During pregnancy and infancy, brain development and architecture is dependent upon adequate amounts of omega-3 EFAs. I read a book some years ago, Smart Fats, that pointed out that with the ubiquity of fast foods like McDonald’s french fries, we are actually changing the architecture of our children’s brains. An omega-6 derivative is being substituted for DHA (the omega-3 component); this is a key difference between human and chimpanzee brains. Why do I mention brain development? Because our brain cells have the same needs throughout our lives to maintain both structural integrity and cognitive function.

A very important article regarding the development of our brains is found on PubMed. It’s title “Evolutionary Aspects of Diet: the Omega-6/Omega-3 Ratio and the Brain.” The author points out that during the Paleolithic period (40,000 years ago), human beings developed eating a diet that had a ratio of omega-6 to omega-3 fatty acids of about 1:1. Today, with our overuse of warm weather oils our diets now have a ratio of between 10:1 to as much as 20 or 25:1.

However, even more importantly, our genes have not changed in that relatively short period of time. So we have altered our nutrition without regard for what our bodies are genetically equipped to handle. We still don’t know what all of the consequences will be, but some of them are now coming to the surface in the guise of chronic degenerative diseases like senile dementia, Alzheimer’s disease and Parkinsonism.

Another important function of EFAs in our diet is their function in the production of tissue hormones, called prostaglandins. This is why they are called “essential.” To clarify, we now need to make a short excursion into biochemistry. I promise to make it as painless as possible!

The two major groups of these hormones are PGe1 and PGe2. PGe1 is anti-inflammatory and is made from omega-3 precursors. PGe2 is pro-inflammatory and is made from omega-6 precursors. As previously stated, the problem we currently have is that due to our food production practices, we now have far too much omega-6 and almost no omega-3 in our diet.

PGe1 has the following positive actions:

  • Helps remove excess fluids and sodium from the body
  • Improves circulation
  • Decreases inflammation
  • Improves nerve function (including brain cells, resulting in improved cognitive function; reduce the risk of depression and other central nervous system disorders)
  • Boosts the immune system by causing the death of cancer cells
  • Regulates calcium metabolism (important in muscular contraction, including the heart)
  • Increases protein synthesis in muscle cells
  • Elevates levels of intramuscular glutamine
  • Increases growth hormone secretion
  • Makes insulin work more effectively

By contrast, PGe2 increases inflammation and interferes with the normal cell membrane structure. Trans-fats are also implicated in decreasing the elasticity of the cell membranes and increasing the incidence of arteriosclerosis (hardening of the arteries). Trans-fats should be avoided at all costs. One easy switch is to remember organic butter is healthier than margarine, a non-food.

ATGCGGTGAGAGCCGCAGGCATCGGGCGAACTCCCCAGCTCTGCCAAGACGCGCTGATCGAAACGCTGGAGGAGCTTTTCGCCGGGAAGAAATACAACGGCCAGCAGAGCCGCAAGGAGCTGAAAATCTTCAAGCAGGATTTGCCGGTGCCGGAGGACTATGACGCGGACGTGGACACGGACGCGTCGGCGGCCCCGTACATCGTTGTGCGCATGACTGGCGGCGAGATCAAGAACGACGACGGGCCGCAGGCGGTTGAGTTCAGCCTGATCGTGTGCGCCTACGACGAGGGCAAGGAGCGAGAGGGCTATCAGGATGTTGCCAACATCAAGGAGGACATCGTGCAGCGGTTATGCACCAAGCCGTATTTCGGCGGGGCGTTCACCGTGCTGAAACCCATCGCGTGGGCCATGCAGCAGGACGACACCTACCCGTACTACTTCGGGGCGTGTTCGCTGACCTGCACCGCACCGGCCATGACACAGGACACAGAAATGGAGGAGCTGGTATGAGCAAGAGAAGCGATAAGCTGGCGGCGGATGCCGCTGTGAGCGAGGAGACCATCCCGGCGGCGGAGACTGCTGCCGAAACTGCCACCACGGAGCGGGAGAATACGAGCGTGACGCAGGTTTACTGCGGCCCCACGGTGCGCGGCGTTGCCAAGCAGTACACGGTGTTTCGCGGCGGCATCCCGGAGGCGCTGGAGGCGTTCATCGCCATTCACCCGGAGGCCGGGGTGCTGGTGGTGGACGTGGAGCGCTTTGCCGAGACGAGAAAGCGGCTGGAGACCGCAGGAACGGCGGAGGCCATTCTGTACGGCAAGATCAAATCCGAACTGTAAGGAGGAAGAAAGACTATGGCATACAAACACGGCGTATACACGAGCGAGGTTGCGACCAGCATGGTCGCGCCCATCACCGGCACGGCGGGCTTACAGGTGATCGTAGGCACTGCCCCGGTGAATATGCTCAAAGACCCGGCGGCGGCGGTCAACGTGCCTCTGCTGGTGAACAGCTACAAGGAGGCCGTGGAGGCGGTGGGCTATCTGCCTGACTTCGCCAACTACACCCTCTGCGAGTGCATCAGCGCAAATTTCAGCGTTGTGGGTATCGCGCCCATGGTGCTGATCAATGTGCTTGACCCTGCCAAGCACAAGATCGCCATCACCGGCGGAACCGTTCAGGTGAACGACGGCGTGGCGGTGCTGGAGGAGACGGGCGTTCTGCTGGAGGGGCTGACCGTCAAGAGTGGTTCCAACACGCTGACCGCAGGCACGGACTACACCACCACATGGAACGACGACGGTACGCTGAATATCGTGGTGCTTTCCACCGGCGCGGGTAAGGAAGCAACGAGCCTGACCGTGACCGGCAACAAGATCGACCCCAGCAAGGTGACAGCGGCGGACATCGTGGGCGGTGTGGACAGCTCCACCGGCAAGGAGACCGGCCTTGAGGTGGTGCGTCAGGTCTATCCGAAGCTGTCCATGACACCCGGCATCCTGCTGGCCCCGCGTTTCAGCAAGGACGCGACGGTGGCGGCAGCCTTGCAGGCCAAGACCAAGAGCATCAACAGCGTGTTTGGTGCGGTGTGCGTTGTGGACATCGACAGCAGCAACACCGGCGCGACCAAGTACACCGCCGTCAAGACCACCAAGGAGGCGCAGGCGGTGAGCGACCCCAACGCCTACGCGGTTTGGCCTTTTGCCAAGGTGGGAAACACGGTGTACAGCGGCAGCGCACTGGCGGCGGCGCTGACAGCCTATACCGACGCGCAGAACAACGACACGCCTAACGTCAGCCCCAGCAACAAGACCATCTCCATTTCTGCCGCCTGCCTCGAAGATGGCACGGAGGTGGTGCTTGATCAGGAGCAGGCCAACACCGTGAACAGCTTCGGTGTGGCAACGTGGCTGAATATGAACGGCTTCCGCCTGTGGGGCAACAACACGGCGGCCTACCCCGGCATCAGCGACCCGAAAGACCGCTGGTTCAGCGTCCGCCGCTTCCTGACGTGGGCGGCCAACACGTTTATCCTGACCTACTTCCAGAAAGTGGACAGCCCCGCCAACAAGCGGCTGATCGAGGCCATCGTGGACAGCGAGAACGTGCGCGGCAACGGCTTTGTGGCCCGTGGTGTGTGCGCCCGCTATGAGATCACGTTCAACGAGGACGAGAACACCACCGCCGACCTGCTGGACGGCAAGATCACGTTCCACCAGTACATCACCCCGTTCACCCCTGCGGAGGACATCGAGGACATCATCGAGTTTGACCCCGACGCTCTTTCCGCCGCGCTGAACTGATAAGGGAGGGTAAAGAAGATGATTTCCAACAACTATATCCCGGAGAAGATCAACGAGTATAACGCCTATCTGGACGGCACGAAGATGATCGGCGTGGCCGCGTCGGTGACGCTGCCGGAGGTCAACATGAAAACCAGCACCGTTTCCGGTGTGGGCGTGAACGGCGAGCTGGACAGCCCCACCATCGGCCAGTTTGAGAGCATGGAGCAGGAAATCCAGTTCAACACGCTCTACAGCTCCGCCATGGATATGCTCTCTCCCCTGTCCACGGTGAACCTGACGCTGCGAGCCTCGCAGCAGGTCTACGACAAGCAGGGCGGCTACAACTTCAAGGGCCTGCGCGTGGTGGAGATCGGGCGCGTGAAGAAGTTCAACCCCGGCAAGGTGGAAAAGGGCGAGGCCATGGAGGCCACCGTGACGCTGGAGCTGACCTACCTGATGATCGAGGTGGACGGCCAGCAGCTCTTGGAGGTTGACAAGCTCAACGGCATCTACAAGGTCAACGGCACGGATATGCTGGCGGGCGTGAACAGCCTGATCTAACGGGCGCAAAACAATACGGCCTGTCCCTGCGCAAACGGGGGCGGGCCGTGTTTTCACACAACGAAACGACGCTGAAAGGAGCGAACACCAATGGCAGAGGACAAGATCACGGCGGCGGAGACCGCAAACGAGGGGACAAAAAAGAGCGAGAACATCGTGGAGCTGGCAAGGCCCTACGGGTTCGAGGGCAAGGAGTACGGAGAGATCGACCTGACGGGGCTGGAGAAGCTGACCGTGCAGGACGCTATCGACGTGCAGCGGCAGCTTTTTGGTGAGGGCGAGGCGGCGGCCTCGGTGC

I have already enumerated the best food sources of omega-3 oils, particularly cold-water fish. One word of warning, however, because much of the fish we consume is now farm raised (particularly salmon), their flesh lacks high levels of omega-3 oil. In the fisheries, they are fed corn meal, resulting in a replacement of the anti-inflammatory omega-3 with omega-6 oils.

The same is true of much of the meat we consume. Feedlots use corn to fatten the steers for slaughter. In the wild, grazing animals have a ratio of 1:1 omega-3 to omega-6 in their flesh. I recommend that you only consume organic, grass-fed beef or buffalo. The advantage to buffalo is that they cannot be raised on feedlots, so you know that their EFA ratios are what they should be.

Let’s now tie all of this back to chronic neurodegenerative diseases. A short summary of the primary culprits follows:

  1. The proliferation in the brain of destructive chemicals called free radicals.
  • Therefore, you need to maximize your intake of anti-oxidants that protect the brain.
  • You also need to protect your brain from oxidative stress; a primary source of this damage is excessive exercise.
  • Free radicals also promote inflammation, which results in the death of brain cells. This is in addition to the inflammatory effect of PGe2.
  • The rapid increase in the American diet of chemicals that are actually neurotoxic. Examples include: aspartame, monosodium glutamate (MSG) and Splenda. Nearly all prepared foods contain some form of MSG as a flavor enhancer, even foods purchased at the health food store. Some common synonyms include: hydrolyzed protein, textured protein and yeast extract. (The article referenced above contains a more exhaustive list.)
  1. Many drugs also compromise brain function. They include: Tylenol (which depletes glutathione, an essential anti-oxidant in the brain that protects brain cells) and anti-cholesterol drugs (which have been shown to cause permanent memory loss.